Colours vary greatly and appear to be strobing throughout the entire film. This was most distracting and I suspect is a consequence of its age, but is impossible to ignore. The sharpness also varies greatly and much of the film appears soft and grainy. Shadow detail is extremely poor, especially during the many night scenes. Even some of the daytime scenes look like night. Black levels are not spared and low level noise can be detected. Aliasing was an infrequent problem, the main offenders being steps and some of the Roman uniforms.

There are also severe instances of edge enhancement, the worst occurring during the various night time scenes, especially in Chapter 4 and at 57:20, where the fellow running down the hill toward the camera looks like a ghost!

The layer change occurs at 57:17 during a fade-out and is almost undetectable.


Thankfully, the audio on The Robe, while far from wonderful, is an improvement on the video transfer. The most notable aspect of the only option, Dolby Digital 4.0 (which is basically the same as stereo-surround), is the amount of dialogue that comes from the left or right front channels when the actor is centre screen. There are many occasions where two (sometimes three) actors are talking and the one least centred will be heard from either the left or right speaker, depending where they are on screen. The other actor (or actors) continues to be heard from the centre speaker. It seems that Hollywood once favoured this method of stereo separation in a further attempt to demonstrate the glory of a cinema experience, compared to sitting at home watching television. Personally, I was more distracted than impressed, and at times I caught myself wondering who it was speaking off camera.

Apart from this annoying ‘feature’, there is little more worth noting. There are no audio-sync problems and the vocals are generally clear, except during some of the crowd scenes where background noises tend to interfere a little with the dialogue. The surround speakers are rarely active except for the odd crowd scene or for some of the music. The subwoofer is rarely heard and only during loud noises such as thunder.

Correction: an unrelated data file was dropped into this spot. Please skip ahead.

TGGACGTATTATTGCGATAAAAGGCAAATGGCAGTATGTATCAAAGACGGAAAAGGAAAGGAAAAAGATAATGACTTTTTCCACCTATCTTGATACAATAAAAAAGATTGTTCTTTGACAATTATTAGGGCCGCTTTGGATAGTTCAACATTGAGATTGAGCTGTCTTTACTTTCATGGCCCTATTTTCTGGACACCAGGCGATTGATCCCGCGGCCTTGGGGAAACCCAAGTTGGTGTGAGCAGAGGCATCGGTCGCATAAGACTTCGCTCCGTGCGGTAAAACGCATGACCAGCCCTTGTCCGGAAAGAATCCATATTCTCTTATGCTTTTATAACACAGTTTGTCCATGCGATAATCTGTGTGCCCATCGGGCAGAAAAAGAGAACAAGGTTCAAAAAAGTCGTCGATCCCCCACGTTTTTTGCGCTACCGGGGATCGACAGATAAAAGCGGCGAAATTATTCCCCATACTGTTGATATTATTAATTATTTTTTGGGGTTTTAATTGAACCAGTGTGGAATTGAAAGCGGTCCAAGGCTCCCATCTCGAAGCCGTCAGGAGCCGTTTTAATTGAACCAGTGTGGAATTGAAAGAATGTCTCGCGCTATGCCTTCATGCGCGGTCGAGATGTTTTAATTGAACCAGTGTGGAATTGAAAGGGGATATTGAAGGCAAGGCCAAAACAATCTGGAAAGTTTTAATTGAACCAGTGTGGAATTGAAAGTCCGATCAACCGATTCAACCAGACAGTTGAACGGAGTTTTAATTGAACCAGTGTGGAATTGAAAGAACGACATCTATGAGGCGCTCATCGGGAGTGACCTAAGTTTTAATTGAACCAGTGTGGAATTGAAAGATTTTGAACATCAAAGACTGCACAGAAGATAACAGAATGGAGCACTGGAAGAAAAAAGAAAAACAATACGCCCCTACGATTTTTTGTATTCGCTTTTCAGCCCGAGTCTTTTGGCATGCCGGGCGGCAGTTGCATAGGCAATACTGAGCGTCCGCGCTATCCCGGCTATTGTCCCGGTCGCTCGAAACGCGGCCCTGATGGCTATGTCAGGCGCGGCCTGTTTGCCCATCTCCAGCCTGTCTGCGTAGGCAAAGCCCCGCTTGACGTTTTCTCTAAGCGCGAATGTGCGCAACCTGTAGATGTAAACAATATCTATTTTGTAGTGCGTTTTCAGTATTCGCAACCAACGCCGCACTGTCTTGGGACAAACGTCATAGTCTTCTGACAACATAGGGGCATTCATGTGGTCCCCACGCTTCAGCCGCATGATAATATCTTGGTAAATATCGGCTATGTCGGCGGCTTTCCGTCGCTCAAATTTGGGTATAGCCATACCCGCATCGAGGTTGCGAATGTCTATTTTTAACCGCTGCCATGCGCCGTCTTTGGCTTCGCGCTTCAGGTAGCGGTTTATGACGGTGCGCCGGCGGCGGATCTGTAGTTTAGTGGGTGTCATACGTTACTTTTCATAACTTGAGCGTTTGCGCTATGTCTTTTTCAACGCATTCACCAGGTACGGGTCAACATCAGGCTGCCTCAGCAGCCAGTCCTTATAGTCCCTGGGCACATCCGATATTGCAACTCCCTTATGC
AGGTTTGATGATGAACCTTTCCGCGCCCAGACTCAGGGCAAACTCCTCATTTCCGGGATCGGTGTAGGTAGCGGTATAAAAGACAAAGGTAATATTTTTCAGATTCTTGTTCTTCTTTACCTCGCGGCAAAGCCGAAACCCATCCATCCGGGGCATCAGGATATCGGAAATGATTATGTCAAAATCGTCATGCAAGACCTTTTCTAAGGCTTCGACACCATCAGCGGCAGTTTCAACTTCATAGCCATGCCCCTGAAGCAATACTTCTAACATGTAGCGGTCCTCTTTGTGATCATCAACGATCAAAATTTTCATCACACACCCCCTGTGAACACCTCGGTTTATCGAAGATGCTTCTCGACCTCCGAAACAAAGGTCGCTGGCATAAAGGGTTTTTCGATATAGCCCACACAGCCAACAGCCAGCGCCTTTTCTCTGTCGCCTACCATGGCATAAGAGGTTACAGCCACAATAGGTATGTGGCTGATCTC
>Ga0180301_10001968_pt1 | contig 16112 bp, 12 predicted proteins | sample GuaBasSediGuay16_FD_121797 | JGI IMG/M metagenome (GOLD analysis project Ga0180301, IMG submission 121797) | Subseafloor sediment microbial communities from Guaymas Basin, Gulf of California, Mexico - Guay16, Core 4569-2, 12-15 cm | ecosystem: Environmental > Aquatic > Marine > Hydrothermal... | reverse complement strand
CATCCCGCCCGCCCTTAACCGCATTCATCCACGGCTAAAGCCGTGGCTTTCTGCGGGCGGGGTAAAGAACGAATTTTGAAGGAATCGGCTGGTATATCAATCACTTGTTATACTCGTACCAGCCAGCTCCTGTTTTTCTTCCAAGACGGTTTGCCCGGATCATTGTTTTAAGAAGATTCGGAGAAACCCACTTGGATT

The music score by Alfred Newman sounds rather good and is typical of biblical epics. Lots of trumpets and drums in the fight scenes and dripping violins during the more romantic moments.


If you are thinking the extra features might sway you to buy The Robe, prepare to be disappointed. The main menu is static, presented in an aspect ratio of 1.78:1, is 16x9 enhanced, and has no audio. There are a range of subtitles including English, which is faithful to what is being said on the screen. The only real extra is the two minute theatrical trailer, presented in an aspect ratio 2.55:1, also 16x9 enhanced, and in Dolby Digital stereo.


The Robe has long been relegated to Sunday afternoon movie status and it's little wonder. It may have received five Oscar nominations, including Best Picture and Best Actor (Richard Burton) and may be the first motion picture made in CinemaScope, but there is little on offer to make anyone rush out and buy it on DVD. It’s not that it is unwatchable, it is just that there are so many films in the same genre that do it better.

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      And I quote...
    "A lacklustre presentation of a pretty ordinary movie. The (DVD) Gods do not favour us, O’ Caesar."
    - Terry Kemp
      Review Equipment
    • DVD Player:
          Akai ADV-1000
    • TV:
          TEAC CT-F803 80cm Super Flat Screen
    • Receiver:
          Pioneer VSX-D409
    • Speakers:
    • Centre Speaker:
    • Surrounds:
    • Subwoofer:
          Sherwood SP 210W